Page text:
It is almost official. India's integrated ballistic missile defence ensemble will be called either Prachi
or Pratchi --
it is learnt that both these names are on the shortlist prepared by DRDO Bhawan. The names, as is the custom, will shortly be forwarded by DRDO to the Defence Ministry, which will then possibly get the shortlist vetted by Rashtrapati Bhavan (somehow, I'm not keen to know what President Patil's opinion on ballistic missile shields is).
There was a press conference this afternoon held by DRDO's Dr VK Saraswat
, Chief Controller R&D (Missiles & Strategic Systems)
at which he announced that India would have a two-layered fully integrated ballistic missile defence system in place three years from now. This would arise from the full integration of the PAD and AAD systems through integrated trials that will begin this year of the endo and exo-atmospheric variants. Two tests (one simulated and the other with a live target) of the endo-atmospheric AAD happened recently and successfully. The first fully integrated test of the missiles and their subsystems will take place in June 2008, though this has already been reported before. About four trials each of the PAD and AAD will take place before the entire system is declared operational, hopefully by 2010.
Interestingly, Saraswat has revealed that the system has already been configured to intercept cruise missiles as well, though there is still a large amount of calibration work to be done before a credible test can be carried out towards demonstrating any interception of a cruise missile.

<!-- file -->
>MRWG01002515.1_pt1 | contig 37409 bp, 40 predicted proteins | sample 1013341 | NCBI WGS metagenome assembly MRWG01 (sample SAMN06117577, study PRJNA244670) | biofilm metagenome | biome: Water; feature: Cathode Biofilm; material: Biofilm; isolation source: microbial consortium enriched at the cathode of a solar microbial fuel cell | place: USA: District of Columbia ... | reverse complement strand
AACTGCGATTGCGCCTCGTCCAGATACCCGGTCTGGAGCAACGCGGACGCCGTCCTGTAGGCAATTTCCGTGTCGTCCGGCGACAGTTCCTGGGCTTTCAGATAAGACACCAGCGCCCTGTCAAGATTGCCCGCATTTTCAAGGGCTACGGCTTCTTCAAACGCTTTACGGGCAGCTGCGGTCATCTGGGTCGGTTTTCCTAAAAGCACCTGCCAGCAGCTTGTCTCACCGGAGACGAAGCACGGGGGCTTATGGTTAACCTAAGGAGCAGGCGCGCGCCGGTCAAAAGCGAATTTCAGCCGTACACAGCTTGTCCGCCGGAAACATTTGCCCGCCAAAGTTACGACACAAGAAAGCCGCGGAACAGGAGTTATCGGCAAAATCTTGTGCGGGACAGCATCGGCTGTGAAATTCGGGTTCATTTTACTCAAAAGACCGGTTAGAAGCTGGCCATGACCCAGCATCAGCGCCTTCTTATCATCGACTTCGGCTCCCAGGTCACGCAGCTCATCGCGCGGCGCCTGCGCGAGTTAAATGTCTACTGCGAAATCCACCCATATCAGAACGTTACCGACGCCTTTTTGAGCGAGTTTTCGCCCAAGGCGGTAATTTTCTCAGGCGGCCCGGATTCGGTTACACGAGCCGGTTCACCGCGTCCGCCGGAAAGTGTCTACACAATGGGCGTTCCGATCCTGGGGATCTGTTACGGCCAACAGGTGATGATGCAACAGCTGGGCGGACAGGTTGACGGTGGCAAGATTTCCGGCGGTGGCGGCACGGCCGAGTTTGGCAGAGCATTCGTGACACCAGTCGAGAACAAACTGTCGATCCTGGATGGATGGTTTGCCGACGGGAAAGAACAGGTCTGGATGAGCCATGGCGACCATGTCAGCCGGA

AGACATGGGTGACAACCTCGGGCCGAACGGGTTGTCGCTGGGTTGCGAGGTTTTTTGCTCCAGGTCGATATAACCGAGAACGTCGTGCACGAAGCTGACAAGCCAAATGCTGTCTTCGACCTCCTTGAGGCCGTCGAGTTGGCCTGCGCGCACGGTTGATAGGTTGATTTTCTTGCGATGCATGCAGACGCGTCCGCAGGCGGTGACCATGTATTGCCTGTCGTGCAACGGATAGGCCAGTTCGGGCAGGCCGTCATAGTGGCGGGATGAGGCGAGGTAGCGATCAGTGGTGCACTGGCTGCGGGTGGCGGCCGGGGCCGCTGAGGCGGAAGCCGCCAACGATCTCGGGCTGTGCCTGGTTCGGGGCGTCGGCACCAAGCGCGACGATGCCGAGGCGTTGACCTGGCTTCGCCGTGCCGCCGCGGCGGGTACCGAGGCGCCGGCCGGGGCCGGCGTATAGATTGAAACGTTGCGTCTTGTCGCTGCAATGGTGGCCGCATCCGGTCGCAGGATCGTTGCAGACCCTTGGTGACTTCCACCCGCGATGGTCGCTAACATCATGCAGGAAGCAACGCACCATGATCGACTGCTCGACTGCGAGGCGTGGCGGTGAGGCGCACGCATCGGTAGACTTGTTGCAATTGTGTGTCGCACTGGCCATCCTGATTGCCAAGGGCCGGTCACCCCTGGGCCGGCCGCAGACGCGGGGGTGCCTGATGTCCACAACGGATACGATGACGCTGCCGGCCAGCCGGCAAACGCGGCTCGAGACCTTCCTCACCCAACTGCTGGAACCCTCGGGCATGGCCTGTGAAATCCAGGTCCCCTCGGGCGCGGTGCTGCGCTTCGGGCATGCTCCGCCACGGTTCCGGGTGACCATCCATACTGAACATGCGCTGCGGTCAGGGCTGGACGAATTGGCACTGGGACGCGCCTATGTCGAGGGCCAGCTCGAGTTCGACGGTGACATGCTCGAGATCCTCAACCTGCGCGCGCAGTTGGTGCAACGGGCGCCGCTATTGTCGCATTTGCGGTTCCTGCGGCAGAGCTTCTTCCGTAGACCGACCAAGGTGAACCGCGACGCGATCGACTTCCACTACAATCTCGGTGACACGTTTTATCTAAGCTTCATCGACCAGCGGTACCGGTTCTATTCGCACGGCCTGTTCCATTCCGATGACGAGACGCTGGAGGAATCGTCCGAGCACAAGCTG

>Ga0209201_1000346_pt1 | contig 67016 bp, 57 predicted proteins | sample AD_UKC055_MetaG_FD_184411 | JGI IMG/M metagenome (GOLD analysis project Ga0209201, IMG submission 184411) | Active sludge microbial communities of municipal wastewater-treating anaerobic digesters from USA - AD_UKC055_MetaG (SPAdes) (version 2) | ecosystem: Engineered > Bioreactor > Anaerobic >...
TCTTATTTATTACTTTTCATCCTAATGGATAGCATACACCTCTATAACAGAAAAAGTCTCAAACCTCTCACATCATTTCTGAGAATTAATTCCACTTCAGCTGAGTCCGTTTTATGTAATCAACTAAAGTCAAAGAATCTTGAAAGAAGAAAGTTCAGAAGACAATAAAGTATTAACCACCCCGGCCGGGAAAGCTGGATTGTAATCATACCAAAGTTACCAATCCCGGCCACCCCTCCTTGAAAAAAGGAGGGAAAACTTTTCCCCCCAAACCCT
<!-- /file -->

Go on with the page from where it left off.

It was revealed today that the PAD/AAD interceptor is an independent surface-to-air missile programme that began in 1998. Significant scientific talent from the Akash, Prithvi and Trishul programmes were diverted towards the BMD system, and it has been a closely guarded system since then.
So what happens to ongoing discussions on the Patriot-III? Saraswat said that the Indian BMD would be qualitatively a far superior missile to the PAC-III, considering the former's larger range and greater flexibility of deployment, though this remains to be actually seen. The recent days saw the AAD system being tested for the second time -- none of the handful of tests has failed so far. Meanwhile, all breaths held for the "make or break" Akash user trials that should begin any moment (or have they already begun? Will check.)
Post Script: More Agni-III tests in 2008, plus an interceptor against IC-range ballistic missiles, plus an Agni-IV test in 2009 (~ICBM range).
Labels: DRDO, Missiles, Weapons